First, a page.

Swedish neuro-surgeons on Gambia mission

Jun 13, 2023, 10:43 AM | Article By: Sheriff Janko

A team from Swedish African Neurosurgery Collaboration (SANC) is currently on a two-week visit to The Gambia during which they will conduct a number of free operations.

SANC is also in The Gambia to bring equipment to help the country’s neurosurgical team, who due to lack of resource and the much-needed support hasn’t been able to do as much as skilled to do.

Founded six years ago, SANC within a short span of time has undertaken neurosurgical operations in different West African countries and is also only active in their online advocacy for residents in neurosurgery especially during the height of the global Covid-19 pandemic.

Thus, the team, which is specialised in Neurosurgery specifically brain and spine, has since started operations at the Ndemban Clinic, Bakau.

In his introductory remarks, Dr John Jabang, a neurosurgeon at the Edward Francis Small Teaching Hospital, thanked all those who played a part in making their Gambia mission possible, saying what is unique about SANC is that it is a “complete team”.

 “This is the first time we are having in The Gambia a mission that comes with a complete team.”

Having a bio-med engineer, he said, is a great move and that the engineer has already fixed two of their machines that were faulty and also trained some of their nurses. “And now we are doing some of the complex cases.”

Professor Enoch Uche, African Rep SANC, said having the organisation in The Gambia is a move in the right direction, further thanking the team members and resident doctors in The Gambia.

Prof. Uche acknowledged that SANC has undertaken neurosurgical care operations in other African nations, recalling that the organisation started in 2017 and was chartered in 2018.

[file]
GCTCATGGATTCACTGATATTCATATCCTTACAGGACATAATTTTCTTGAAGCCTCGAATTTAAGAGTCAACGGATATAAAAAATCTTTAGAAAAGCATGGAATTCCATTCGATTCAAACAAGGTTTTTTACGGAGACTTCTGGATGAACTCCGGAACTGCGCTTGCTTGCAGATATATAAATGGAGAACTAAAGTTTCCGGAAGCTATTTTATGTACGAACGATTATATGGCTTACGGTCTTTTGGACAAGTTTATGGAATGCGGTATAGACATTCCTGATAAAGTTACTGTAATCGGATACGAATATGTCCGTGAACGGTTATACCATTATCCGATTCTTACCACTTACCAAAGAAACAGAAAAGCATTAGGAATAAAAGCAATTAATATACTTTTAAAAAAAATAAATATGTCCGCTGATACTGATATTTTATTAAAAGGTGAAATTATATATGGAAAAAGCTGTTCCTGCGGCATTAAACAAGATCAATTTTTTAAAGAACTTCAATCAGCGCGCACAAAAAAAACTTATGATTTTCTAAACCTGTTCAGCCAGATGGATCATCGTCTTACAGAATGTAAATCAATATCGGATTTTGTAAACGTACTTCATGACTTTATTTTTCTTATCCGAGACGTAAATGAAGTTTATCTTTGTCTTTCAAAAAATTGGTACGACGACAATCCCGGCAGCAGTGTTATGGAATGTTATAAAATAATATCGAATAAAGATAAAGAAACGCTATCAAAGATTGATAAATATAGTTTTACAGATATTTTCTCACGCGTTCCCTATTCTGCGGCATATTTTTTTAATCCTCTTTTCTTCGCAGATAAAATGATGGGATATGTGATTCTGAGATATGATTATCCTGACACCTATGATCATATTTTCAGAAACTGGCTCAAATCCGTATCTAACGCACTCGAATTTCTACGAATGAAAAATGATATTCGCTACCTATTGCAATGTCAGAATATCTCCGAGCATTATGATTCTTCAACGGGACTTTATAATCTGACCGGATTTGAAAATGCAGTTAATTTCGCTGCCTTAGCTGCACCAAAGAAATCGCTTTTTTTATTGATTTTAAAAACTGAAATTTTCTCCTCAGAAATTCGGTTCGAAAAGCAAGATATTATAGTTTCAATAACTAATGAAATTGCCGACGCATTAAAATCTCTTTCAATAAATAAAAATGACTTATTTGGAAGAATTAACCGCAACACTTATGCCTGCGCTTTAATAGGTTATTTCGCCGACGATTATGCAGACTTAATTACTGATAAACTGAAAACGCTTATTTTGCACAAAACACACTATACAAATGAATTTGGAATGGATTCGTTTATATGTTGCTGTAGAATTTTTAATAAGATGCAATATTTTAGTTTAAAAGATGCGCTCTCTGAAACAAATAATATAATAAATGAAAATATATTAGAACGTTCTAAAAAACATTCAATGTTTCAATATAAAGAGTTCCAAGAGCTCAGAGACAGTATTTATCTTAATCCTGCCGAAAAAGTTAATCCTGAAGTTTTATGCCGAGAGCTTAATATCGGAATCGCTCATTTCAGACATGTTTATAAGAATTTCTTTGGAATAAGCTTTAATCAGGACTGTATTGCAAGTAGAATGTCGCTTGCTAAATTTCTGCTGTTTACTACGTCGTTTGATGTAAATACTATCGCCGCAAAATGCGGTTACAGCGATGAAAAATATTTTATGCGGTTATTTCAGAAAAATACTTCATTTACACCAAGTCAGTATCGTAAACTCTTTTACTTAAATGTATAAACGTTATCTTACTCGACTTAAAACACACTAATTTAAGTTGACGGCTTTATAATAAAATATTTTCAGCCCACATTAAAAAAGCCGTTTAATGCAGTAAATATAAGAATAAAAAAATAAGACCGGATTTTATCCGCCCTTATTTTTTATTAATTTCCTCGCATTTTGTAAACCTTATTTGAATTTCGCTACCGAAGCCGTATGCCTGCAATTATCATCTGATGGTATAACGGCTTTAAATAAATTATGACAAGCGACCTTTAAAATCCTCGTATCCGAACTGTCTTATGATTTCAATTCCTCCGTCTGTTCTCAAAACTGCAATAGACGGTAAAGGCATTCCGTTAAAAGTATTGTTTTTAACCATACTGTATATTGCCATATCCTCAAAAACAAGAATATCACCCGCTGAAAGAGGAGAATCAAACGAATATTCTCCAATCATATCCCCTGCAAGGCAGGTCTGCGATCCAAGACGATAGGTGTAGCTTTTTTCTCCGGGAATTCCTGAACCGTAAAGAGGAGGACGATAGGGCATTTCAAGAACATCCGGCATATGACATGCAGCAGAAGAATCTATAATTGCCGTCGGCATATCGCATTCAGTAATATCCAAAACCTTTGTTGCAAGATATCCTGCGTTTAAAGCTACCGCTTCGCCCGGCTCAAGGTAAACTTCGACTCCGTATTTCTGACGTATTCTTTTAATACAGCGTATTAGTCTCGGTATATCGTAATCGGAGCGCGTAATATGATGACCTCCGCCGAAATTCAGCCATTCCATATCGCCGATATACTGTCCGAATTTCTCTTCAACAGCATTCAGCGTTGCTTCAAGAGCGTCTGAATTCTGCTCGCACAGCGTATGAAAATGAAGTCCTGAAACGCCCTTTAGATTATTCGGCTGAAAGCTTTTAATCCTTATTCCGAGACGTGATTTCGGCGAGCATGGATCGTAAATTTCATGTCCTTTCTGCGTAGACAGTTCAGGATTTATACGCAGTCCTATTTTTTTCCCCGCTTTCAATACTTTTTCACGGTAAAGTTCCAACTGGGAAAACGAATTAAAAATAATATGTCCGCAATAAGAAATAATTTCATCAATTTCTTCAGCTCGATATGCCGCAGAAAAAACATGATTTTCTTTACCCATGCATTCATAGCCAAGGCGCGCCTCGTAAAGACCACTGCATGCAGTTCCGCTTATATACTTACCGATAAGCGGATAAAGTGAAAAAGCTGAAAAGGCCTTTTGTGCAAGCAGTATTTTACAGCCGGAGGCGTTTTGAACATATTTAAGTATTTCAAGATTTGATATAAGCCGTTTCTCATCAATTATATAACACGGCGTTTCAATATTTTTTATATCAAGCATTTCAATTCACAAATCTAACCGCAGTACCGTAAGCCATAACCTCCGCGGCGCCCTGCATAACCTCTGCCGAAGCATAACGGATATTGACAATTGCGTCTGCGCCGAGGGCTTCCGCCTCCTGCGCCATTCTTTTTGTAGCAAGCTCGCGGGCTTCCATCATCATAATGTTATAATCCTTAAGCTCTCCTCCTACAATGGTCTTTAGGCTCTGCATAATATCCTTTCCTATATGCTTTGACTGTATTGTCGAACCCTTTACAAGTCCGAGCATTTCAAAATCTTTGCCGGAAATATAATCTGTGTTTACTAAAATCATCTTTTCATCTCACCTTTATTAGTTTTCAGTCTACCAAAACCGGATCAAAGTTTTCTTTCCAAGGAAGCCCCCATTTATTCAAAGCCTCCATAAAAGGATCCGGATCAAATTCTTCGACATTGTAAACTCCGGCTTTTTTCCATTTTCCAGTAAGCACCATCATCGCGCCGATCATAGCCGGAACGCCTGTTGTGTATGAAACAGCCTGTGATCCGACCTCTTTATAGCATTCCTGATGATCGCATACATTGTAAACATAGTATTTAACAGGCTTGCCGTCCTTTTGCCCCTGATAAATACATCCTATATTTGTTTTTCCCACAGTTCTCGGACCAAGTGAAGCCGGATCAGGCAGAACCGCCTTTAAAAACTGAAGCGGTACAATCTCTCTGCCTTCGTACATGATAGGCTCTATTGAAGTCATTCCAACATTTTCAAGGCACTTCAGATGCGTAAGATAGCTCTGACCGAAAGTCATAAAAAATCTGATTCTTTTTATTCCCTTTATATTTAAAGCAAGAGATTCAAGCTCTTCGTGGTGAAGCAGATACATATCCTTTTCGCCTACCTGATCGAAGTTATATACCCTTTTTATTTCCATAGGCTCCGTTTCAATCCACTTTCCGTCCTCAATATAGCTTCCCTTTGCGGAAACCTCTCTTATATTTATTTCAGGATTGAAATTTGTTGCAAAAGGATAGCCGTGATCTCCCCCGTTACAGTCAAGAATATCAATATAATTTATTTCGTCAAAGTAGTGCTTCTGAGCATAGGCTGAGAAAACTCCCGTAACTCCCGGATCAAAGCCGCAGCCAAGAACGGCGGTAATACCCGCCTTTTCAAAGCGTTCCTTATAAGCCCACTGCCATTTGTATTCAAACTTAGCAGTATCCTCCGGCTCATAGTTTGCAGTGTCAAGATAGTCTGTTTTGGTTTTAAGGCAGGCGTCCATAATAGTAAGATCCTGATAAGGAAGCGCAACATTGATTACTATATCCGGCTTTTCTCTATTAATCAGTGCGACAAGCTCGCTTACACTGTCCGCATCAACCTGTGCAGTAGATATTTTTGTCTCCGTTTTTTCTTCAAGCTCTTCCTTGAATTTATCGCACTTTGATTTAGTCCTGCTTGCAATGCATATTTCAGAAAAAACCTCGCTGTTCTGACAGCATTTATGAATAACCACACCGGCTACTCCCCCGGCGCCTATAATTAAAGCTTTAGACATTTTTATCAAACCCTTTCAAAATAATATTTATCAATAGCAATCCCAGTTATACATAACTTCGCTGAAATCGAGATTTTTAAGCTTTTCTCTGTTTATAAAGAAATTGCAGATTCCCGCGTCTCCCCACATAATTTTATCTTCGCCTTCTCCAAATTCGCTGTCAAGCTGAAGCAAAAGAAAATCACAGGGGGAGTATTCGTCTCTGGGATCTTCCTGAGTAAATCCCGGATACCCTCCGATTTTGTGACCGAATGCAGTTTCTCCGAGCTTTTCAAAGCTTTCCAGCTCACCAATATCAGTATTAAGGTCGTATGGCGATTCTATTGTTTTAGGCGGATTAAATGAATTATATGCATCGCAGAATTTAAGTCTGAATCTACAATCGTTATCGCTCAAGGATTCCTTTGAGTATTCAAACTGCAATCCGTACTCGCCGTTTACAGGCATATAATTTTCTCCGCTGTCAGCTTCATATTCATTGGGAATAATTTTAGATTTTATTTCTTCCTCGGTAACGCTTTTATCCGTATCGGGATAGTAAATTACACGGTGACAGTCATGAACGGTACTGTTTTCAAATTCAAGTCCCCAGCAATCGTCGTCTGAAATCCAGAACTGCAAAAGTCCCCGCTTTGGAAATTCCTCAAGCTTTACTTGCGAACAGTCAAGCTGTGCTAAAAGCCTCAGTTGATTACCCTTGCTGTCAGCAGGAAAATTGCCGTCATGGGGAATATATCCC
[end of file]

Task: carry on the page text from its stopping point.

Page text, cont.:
“Within a space of six years, it has made a remarkable endowment and investment in terms of providing comprehensive skills and infrastructural upgrade. And also training across all facets of neurosurgical care including training of residents, young fellows and of course the neurosurgical nursing, training which is so deep and unique.”

He noted that what is unique about SANC is that it carries the whole team by bringing every detail of the neurosurgical care into the planning. In the team, they have neurosurgical nurses, and neurosurgeons from different major hospitals in Sweden, Nigeria, Senegal, Finland and even The Gambia.

The Gambia mission, he added, is the biggest SANC has ever had and that they’ve already conducted complex cases that would have cost patients fortunes to do overseas.

Dr. Jimmy Sunblom, team leader SANC, expressed delight at participating in the Gambia mission and thanked the Ministry of Health for the collaboration.

“So far, we have been able to help people with different diseases in the spine, brain tumors, and so on and this couldn’t have been done without the great team.”

Dr Ammar Al Jafari, Chief Medical Director at the Edward Francis Small Teaching Hospital (EFSTH), hailed the Swedish organisation for its foresight and courage to embark on this humanitarian mission, saying the team has saved the patients, hospitals, and the country huge sums of money by performing some of the complex neurosurgeries in the country without flying abroad any patients.

CMD Jafari equally extended appreciation to hard-working team in The Gambia for their participation, elated that now neurosurgical care is available in the country.

Other speakers included Prof Magnus Tisell, president and founder of SANC.